One of the major barriers to effective communication in a change initiative is the disconnection between the people at the top who are driving the change and the people at the frontline who will be most affected by the change.
This disconnection is largely the result of the centralised command and control management style prevalent in so many corporates.
The career progression of senior executives in this environment puts them further and further away from the human impacts of their decisions.
The people side gets disregarded - or at best seen as a "soft"issue.
Have you made the connection between the human impact and your bottom line?
So, to any business leaders reading this, I ask you:
"The numbers may make sense, the business case is sound, the 'synergies' may look sweet, but have you assessed the human, political and cultural factors?
Two reasons why this is so often not recognised: primarily because the focus is on the business logic; secondly because corporate cultures are hard to see, and finally because this aspect of change is seen as "soft", intangible and unquantifiable and by implication not really worthy of detailed scrutiny.
Just as an illustration of this point in the context of M&A, a study of 40 British companies [Cartright and Cooper 1995] reported that all 40 conducted a detailed financial and legal audit of the company they intended to acquire, but that not even one of these same companies made any attempt to carry out an audit of the company's human resources and culture to assess the challenges concerning integration of the organization they were acquiring.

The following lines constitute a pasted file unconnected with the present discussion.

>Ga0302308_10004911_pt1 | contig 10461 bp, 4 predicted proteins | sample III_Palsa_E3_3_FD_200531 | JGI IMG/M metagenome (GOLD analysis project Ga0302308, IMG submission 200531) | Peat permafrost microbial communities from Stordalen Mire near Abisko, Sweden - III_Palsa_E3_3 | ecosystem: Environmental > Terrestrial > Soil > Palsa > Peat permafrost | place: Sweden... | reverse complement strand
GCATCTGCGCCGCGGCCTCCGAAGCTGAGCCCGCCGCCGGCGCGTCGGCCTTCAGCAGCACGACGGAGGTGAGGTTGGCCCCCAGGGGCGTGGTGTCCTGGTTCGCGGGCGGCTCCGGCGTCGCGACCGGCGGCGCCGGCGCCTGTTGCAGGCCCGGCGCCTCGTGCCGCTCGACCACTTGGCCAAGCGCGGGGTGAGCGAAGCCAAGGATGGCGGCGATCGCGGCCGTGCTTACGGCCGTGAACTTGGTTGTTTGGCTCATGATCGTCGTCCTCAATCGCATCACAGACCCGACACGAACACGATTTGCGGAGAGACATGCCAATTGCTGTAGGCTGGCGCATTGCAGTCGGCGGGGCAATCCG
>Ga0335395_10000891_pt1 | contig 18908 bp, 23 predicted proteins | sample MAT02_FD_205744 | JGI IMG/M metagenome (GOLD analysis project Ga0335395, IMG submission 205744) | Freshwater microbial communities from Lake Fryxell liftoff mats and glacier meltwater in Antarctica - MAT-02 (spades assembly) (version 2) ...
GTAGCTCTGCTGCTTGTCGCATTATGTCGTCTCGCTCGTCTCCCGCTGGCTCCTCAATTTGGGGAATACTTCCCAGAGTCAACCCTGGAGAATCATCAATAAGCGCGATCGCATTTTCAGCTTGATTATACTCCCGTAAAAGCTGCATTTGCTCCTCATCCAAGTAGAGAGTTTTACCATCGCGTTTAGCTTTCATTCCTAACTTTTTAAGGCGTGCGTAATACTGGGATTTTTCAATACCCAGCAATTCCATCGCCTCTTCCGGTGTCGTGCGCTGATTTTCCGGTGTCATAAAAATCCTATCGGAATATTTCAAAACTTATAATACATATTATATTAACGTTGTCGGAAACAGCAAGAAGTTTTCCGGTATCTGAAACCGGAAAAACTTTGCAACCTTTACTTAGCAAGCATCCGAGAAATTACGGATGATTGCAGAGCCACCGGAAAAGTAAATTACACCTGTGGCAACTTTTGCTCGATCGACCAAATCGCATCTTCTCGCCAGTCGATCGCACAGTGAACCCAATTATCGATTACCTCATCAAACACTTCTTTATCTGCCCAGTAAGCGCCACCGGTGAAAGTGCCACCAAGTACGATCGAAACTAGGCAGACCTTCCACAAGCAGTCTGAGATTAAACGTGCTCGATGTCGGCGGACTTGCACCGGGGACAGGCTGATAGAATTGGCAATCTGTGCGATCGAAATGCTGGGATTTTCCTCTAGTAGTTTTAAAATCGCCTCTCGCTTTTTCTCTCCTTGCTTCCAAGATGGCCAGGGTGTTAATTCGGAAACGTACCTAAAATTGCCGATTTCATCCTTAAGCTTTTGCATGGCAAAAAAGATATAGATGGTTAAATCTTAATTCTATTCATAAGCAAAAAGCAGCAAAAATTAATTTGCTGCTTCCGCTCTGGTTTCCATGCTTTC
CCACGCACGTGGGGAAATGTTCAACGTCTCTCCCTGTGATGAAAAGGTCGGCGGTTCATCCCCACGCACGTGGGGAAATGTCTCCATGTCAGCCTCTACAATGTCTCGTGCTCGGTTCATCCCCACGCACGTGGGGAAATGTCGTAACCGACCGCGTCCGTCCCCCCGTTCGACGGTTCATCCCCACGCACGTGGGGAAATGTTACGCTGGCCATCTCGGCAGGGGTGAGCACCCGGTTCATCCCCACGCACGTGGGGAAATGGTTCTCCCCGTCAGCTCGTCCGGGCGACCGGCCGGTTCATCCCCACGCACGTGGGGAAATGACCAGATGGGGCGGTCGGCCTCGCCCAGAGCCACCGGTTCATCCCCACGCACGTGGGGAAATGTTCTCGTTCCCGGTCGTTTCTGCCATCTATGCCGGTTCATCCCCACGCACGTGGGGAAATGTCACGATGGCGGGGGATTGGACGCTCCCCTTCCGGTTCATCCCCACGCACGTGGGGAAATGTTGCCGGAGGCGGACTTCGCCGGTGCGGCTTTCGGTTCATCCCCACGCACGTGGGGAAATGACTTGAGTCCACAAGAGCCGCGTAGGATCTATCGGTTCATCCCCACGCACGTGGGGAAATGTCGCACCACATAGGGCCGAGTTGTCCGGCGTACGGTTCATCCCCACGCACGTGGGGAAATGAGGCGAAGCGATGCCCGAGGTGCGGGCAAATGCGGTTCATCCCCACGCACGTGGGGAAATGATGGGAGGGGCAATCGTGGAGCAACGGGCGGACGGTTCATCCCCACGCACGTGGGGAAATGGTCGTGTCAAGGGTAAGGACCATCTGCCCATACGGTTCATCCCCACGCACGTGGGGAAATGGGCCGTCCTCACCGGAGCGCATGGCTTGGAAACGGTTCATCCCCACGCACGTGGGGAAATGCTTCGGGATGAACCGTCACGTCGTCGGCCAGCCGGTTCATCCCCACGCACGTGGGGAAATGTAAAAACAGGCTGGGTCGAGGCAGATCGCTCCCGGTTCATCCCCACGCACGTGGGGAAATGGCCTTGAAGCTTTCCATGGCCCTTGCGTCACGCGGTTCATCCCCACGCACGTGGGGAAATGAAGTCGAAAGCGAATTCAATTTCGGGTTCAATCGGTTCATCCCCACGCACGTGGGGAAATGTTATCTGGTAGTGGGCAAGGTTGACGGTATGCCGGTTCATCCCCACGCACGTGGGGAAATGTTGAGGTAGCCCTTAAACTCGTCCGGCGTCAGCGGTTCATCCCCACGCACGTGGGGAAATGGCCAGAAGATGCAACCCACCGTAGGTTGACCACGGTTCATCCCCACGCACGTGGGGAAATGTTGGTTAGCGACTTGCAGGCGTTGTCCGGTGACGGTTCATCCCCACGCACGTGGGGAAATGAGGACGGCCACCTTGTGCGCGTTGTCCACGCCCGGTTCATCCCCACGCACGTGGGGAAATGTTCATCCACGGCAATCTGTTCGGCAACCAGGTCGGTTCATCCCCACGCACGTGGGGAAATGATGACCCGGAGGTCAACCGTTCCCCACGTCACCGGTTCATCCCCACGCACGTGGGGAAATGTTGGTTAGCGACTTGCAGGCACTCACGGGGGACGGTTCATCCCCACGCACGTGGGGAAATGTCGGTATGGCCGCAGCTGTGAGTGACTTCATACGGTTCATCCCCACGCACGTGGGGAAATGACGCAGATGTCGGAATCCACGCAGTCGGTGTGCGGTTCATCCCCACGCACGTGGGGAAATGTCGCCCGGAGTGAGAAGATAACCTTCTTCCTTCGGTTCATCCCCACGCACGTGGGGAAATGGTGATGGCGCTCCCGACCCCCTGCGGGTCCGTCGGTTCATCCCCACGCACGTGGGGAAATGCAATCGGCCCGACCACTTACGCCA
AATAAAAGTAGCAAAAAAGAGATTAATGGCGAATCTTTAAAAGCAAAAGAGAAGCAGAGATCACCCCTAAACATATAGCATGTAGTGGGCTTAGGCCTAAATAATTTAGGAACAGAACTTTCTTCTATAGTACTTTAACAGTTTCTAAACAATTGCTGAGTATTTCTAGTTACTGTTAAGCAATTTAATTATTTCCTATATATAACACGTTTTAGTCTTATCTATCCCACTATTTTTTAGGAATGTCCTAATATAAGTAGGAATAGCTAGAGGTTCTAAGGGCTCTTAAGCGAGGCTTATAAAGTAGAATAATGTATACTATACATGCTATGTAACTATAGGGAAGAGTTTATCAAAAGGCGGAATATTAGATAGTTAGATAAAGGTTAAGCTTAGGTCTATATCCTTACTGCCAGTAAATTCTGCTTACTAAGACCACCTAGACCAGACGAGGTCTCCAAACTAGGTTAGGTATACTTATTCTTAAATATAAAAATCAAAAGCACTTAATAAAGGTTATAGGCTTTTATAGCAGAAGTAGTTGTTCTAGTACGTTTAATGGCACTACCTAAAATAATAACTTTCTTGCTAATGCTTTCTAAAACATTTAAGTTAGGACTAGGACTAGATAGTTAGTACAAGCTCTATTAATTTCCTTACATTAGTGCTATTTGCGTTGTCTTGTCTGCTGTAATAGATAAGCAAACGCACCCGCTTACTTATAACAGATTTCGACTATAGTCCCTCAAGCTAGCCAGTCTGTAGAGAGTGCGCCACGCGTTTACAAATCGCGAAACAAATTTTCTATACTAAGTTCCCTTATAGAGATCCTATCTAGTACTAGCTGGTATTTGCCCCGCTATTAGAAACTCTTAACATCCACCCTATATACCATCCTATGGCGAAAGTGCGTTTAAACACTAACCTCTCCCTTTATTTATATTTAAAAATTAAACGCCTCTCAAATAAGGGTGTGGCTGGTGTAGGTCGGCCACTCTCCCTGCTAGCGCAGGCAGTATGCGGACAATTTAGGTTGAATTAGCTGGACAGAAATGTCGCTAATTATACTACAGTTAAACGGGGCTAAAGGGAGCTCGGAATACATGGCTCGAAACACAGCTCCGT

Yet, I find all of this strange given the colossal financial cost and shareholder value destruction that is the direct result of this failure.
5 proven barriers to effective communication in change management
So, if you really want to get it wrong - here's what to do in 5 simple steps:
(1) Lack of clarity of message - don't tell them what lies behind the change and don't sell the problem before you try to sell the solution. Use jargon, plenty of it and take a long time telling them. Oh and to really make this one stick, don't tell them how it's going to be different after the change - just keep telling them how its all about the values, mission and vision.
(2) Absence of emotional resonance in your message - the delivery and tone of your message should clearly indicate that you as senior management haven't given a second thought to the real impact this is going to have on them. Don't tell what they're going to lose or have to let go of. And to reinforce that point make very clear by your tone that you don't care and that that dimension never crossed your mind. This will certainly help build large barriers to effective communication!
(3) In-accurate targeting - make sure you talk to the wrong people with the wrong message at the wrong time. Most importantly, never address the "what's in it for me" question, and totally disregard the psychological and emotional transitions they will have to go through in adjusting to your change.
(4) Poor timing schedule - why waste valuable senior management time keeping your people fully in the picture? Keep them in the dark and keep them guessing.
(5) No genuine feedback process - two-way communication is something you can pay lip service to. Sure go through the motions, but rest easy in the comfortable complacency of your senior management certainty that knows best. ["...that's what we're paid for isn't it? After all there's no reason for this to cause barriers to effective communication, is there?"]